Why are Roman Numerals Unique? Use Different Ways of Counting

Why are Roman Numerals Unique?

What is the first thing that comes to your mind when you hear the words Roman numerals? Something related to the Roman era or the city of Rome? Well, if you think so, then I must say you are right! Roman numerals indeed have a strong connection with the Roman era. In fact, these numerals were invented by Romans. in ancient times, when Romans were at their peak of knowledge, inventions, and discoveries, they invented the standard system of counting, which is still very much functional and is known as the roman numeral system.

In ancient times, people used different ways of counting, but those were not that authentic. All these methods were full of errors and created confusion among people. So, the main reason why Romans developed this standardized counting system was to reduce the maximum error level. And I must say, they were quite successful in doing so.

Before moving forward, let’s take a quick look at the origin of these numerals and how these are used. As we know that roman numerals are an ancient style counting system, but what we don’t know is that there are several rules for writing them. These rules have made counting easy and have even expressed the complex digits in the simplest foam.

Symbols:

This whole system is based on seven symbols which are following:

1 5 10 50 100 500 1000
I V X L C D M

Further numbers were generated from these symbols by defined rules. Small, large, all digits can easily be derived from these specific symbols.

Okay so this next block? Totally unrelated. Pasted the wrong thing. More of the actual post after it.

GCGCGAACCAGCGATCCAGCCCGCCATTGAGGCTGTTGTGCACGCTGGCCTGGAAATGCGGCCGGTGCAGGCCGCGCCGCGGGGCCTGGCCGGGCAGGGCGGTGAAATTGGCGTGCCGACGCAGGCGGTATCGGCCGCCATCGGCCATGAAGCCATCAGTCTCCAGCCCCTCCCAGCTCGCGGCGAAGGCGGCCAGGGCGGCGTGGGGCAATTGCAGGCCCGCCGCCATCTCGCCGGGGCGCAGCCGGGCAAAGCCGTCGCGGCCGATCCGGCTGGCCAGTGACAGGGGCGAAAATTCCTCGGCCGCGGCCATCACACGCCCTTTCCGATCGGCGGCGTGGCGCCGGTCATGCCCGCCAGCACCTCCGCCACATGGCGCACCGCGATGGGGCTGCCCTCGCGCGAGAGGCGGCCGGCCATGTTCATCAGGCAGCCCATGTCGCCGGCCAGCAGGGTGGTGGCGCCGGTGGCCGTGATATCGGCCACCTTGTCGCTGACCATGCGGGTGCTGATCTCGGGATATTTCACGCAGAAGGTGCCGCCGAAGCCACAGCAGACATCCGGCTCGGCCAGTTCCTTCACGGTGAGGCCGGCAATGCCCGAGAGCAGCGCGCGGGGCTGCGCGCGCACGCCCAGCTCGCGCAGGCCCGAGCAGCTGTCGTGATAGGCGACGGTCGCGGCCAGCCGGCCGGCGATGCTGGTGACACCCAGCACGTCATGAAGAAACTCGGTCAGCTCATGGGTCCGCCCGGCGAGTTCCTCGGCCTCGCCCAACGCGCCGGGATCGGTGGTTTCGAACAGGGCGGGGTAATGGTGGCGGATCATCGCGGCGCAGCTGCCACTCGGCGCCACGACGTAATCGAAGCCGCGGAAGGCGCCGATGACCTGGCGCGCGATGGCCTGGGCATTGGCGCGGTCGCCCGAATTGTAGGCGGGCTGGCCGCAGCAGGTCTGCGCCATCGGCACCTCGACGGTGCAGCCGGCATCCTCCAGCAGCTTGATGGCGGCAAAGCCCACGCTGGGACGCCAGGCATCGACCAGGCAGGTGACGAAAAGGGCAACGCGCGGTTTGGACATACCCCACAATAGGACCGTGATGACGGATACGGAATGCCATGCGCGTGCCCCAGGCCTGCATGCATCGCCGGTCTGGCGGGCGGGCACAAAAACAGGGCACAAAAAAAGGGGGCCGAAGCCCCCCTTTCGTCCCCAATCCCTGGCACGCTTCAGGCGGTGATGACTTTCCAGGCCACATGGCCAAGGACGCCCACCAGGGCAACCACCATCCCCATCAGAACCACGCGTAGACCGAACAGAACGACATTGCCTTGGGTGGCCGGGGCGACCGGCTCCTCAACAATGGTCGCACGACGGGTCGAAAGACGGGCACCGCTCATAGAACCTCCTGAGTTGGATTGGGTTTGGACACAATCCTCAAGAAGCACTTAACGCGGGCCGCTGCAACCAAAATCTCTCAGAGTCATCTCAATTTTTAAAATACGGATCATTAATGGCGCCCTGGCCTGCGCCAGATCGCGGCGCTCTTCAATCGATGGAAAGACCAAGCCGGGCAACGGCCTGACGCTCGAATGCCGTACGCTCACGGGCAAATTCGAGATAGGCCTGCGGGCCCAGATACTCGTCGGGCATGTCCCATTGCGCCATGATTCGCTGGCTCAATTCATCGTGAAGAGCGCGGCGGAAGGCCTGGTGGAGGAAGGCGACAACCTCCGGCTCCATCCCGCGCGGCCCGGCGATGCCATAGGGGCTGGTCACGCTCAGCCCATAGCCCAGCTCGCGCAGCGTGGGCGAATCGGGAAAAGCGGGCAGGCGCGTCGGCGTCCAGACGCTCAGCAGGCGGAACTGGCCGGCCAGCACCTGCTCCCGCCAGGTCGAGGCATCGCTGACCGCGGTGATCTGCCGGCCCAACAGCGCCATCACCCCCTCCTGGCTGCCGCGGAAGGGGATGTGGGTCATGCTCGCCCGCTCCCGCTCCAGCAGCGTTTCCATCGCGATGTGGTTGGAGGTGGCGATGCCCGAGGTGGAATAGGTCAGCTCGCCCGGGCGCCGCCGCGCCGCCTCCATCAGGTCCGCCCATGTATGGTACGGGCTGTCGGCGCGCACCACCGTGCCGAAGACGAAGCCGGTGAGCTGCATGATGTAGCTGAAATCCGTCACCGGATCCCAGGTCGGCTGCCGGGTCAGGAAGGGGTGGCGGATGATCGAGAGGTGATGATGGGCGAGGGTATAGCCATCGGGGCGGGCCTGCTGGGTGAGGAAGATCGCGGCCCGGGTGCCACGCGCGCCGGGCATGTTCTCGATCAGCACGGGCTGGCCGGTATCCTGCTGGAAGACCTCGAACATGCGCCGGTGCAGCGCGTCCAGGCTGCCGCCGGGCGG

Why are Roman Numerals Unique?

These numbers are unique and fascinating. It is all about combining the seven basic symbols. Through this combination, Romans were able to generate complex and huge numbers effortlessly.

How to Make Numbers:

To create numbers from the roman numeral system, the Roman used the law of placement. You can easily learn this law of placement by looking at the table above.

According to the above table, 1 represented as “I,” 5 represent as “V,” 10 represents as “X,” etc. So, what about the rest of the numbers? For writing the remaining numbers, we use the placement law. i.e.

For example, if we want to write 4 in roman, it will be like “IV.” In order words, if the smaller number comes before the large number, then the small number will be subtracted from the larger number.

1 represents “I,” 5 represent “V,” as we observe 4 in roman “IV” the smaller symbol which represents 1 come first and symbol of 5 comes after which means 1 will be subtracted from 5, then result will be 4 (IV).
1= I,
5= V,
4=IV,
Hence,
IV = I-V = 1-5=4.

Similarly, if the smaller number comes after, the larger number, then these two numbers will be added to form a new number. For example, with the above same symbols, we will write 6 in Romans “VI,” here, the smaller number comes after, the larger number. so, we will have to add the numbers, and thus it will
1= I,
5= V,
6=VI,
Hence, VI = V+I = 5+1 =6.

By following this rule, other big numbers can be generated. Moreover, if you want to write 900, it will be “CM.” M represents 1000, and C represents 100. C is the smaller number, and here it comes before M, which means C will be subtracted from M.
100=C
1000=M
CM= C-M =100-1000=900.

What about Zero in roman numerals?

Zero, which is also written as “0” in numerical form, is missing in Roman Numerals. That’s because Zero itself has no value. However, it has the power to change the worth of any number. So, we can say that even though the Romans were pretty smart, leaving zero out of their numeric system is a weakness.

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